Back at CES in 2007, I was ecstatic to hear about Microsoft and HP designing a Home Server platform for people who wanted to have a centralized file storage system in their house. I built my first WHS box with two 750GB HDDs, it was good, but I outgrew that storage as I realized that I could rip and encode my DVDs and then store them on the iPhone, then play them on my PS3. I eventually upgraded to a HP MediaSmart Server. It was good, I expanded it to 3.5TB of storage space (about 2TB usable due to data duplication). It was supposed to support Time Machine backup support, but that never worked right. But it served well (no pun intended) up until 2012 when I had to send it in to replace the power supply at a cost of $125. I realized the time was running out on that hardware and I would need to replace it.
I thought about going the NAS route (Synology or something similar) but I wanted the functionality of a full computer in addition to file storage. What I ended up building is a Mac mini-based file server. The core is a 2012 Mac mini base model, upgraded by me to include a 64GB SSD (in addition to the 500GB drive it came with) as well as 16GB of RAM. The extra storage is provided by a CineRAID USB 3.0 external storage array. It has four bays, each one is filled with a 3TB WD Red HDDs designed for home NAS usage. I’m using Zevo ZFS to put the drives together in a RAID-Z2 array. I still haven’t figured out if ashift=9 or =12 is the right configuration. I need to benchmark the array when I find more free time, although one blog post found that when using Mac ZFS, ashift=12 worked better on 4K advanced format drives. I also used Liberate to share folders on the ZFS-formatted file system over AFS (instead of SMB).
The OS itself has been upgraded to OS X Server. This allows it to serve as a VPN endpoint as well as a Time Machine backup target for all the other Macs in the house. The VPN stuff works well, except for when the unsecured WiFi I’m trying to use blocks VPN, defeating the purpose of using their unsecured WiFi in the first place (unsecured WiFi transmits everything in the clear, including cookies necessary to provide security on websites like Facebook and Twitter, unsecured WiFi is always a bad idea).
I’ve installed a few pieces of software on the devices – Plex Server for sharing music and movies over DLNA to supported devices, and I keep iTunes running in the background for sharing to the two AppleTVs in the house, as well as all the iDevices (iPhone, iPad). I also installed Handbrake to let the server handle all the encoding responsibilities, and Subler to attach metadata to ripped movies. The only caveat with iTunes is that you have to manually add new music and movies (which means I have to VNC into the server and add them manually – Plex will auto-scan for new titles).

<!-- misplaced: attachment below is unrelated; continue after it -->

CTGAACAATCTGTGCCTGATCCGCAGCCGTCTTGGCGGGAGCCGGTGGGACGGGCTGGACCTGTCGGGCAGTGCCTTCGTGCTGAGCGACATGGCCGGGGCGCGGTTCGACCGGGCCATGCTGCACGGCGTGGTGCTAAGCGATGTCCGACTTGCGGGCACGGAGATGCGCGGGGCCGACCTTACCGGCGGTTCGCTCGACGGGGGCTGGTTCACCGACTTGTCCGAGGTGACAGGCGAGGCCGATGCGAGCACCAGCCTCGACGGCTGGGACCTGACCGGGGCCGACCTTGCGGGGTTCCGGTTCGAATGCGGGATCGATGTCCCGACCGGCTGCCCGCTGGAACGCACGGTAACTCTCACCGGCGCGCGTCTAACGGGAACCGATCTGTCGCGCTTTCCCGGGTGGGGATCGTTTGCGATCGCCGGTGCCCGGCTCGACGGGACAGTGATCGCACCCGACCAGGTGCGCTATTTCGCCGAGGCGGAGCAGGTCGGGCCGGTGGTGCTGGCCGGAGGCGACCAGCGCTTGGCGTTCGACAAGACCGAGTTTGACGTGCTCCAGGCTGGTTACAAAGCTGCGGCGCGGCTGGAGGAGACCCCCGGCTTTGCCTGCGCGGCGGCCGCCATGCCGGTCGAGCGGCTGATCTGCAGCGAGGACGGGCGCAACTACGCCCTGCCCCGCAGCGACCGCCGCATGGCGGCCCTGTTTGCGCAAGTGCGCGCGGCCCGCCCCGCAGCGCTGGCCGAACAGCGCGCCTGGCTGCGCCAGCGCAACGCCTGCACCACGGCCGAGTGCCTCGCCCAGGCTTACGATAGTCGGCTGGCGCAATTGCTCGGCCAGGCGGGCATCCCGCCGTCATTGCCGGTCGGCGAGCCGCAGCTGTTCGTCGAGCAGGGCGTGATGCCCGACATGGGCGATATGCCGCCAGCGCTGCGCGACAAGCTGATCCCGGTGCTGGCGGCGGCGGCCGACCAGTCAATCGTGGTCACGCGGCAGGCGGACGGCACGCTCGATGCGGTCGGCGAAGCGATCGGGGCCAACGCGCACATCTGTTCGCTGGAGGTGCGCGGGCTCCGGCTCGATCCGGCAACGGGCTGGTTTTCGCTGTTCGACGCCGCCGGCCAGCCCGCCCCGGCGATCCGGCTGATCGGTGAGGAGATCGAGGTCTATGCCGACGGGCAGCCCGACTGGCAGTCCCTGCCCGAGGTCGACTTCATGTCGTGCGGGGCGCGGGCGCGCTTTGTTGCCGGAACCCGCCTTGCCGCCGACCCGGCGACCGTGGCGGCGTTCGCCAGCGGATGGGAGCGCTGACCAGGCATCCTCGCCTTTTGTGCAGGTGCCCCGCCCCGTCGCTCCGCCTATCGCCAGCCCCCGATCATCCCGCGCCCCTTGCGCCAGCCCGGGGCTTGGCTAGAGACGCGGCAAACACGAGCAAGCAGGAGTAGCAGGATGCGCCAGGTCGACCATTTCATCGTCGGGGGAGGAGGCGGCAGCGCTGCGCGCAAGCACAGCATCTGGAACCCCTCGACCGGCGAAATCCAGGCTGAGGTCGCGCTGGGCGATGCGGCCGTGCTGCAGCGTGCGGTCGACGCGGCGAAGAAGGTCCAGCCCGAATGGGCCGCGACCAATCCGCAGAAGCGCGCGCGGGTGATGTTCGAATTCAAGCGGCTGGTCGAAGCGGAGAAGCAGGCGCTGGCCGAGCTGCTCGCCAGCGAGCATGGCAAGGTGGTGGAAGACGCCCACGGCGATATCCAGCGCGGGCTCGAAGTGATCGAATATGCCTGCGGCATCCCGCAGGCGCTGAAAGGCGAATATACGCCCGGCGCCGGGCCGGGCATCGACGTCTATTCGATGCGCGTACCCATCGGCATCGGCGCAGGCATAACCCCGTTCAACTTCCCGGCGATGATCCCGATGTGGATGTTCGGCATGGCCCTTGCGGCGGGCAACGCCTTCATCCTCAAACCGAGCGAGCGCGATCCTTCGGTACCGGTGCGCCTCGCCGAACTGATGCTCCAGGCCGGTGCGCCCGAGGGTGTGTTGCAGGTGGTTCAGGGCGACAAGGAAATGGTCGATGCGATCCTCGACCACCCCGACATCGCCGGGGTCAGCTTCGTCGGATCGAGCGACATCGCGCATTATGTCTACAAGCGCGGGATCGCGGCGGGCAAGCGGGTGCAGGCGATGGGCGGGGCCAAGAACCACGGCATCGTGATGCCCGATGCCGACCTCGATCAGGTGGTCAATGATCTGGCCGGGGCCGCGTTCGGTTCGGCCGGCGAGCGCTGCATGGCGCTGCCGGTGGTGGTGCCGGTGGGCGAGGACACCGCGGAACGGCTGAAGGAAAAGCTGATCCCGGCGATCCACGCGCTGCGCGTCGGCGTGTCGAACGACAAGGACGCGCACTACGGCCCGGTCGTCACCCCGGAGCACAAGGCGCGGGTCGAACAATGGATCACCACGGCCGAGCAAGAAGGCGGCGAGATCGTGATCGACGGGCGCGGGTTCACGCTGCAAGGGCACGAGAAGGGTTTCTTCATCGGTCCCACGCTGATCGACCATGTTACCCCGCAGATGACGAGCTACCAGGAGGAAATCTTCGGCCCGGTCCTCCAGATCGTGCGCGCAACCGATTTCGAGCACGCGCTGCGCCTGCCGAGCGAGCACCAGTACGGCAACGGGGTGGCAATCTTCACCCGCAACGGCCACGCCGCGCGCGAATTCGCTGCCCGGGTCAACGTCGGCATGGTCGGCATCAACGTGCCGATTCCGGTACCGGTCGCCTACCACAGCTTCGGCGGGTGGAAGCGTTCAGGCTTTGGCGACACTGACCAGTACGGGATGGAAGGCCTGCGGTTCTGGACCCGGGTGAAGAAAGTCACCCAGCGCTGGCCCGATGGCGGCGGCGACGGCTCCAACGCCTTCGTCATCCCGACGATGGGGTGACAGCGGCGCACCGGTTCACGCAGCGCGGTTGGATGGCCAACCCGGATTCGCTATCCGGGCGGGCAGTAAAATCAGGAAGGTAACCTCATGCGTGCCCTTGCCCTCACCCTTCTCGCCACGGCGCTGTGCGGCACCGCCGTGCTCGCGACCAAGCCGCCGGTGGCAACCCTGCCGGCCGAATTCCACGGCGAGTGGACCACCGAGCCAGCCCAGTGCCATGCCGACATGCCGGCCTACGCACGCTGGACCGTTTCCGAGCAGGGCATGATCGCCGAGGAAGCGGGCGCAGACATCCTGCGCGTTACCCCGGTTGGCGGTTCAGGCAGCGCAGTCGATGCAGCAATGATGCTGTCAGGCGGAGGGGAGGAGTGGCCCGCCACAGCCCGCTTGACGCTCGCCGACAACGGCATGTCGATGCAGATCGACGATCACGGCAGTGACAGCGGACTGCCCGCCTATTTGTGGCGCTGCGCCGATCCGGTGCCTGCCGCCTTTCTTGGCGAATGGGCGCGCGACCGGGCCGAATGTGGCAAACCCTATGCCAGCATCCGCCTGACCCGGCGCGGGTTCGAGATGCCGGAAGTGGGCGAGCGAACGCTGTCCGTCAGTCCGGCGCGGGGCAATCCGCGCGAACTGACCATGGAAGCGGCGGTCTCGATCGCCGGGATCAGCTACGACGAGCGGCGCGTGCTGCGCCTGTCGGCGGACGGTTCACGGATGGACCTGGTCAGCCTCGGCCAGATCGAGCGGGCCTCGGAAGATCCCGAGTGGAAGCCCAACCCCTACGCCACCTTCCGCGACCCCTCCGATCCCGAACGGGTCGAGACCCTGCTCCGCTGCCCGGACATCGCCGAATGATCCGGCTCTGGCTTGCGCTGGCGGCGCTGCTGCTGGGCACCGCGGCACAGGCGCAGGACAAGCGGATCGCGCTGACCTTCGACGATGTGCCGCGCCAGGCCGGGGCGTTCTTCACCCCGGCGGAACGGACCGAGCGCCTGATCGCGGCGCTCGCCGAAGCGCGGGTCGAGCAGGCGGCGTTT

Viewing the movies is done from my Samsung TV in the office over DLNA (via Plex) or on my main TV or bedroom TV on an AppleTV. I had originally tried to use a PS3 for viewing, however there is some new content copy protection called Cinavia. It is an audio-based copy protection system that survives downcoding, transcoding, conversion to mono, whatever you can throw at it. It takes about 20 minutes to work, and will cut off the audio and display an error message. The browsing experience on the AppleTV looks really good – especially when the metadata and the artwork is added to the movie file.
I’m pretty happy with the result. It was expensive though – the Mac mini is $600, the external array was $160, and the four HDDs are $640. The 16GB of RAM was $80, the iFixit 2nd Drive kit was $50, and a 64GB SSD was $70, for a total of $1600. The upside is that hopefully, I will be able to use this hardware for at least 3-5 years, maybe adding storage space along the way (another USB 3.0 external enclosure and more HDDs). This will likely be my last computer-related purchase for a while, I’ve spent enough money on technology for now.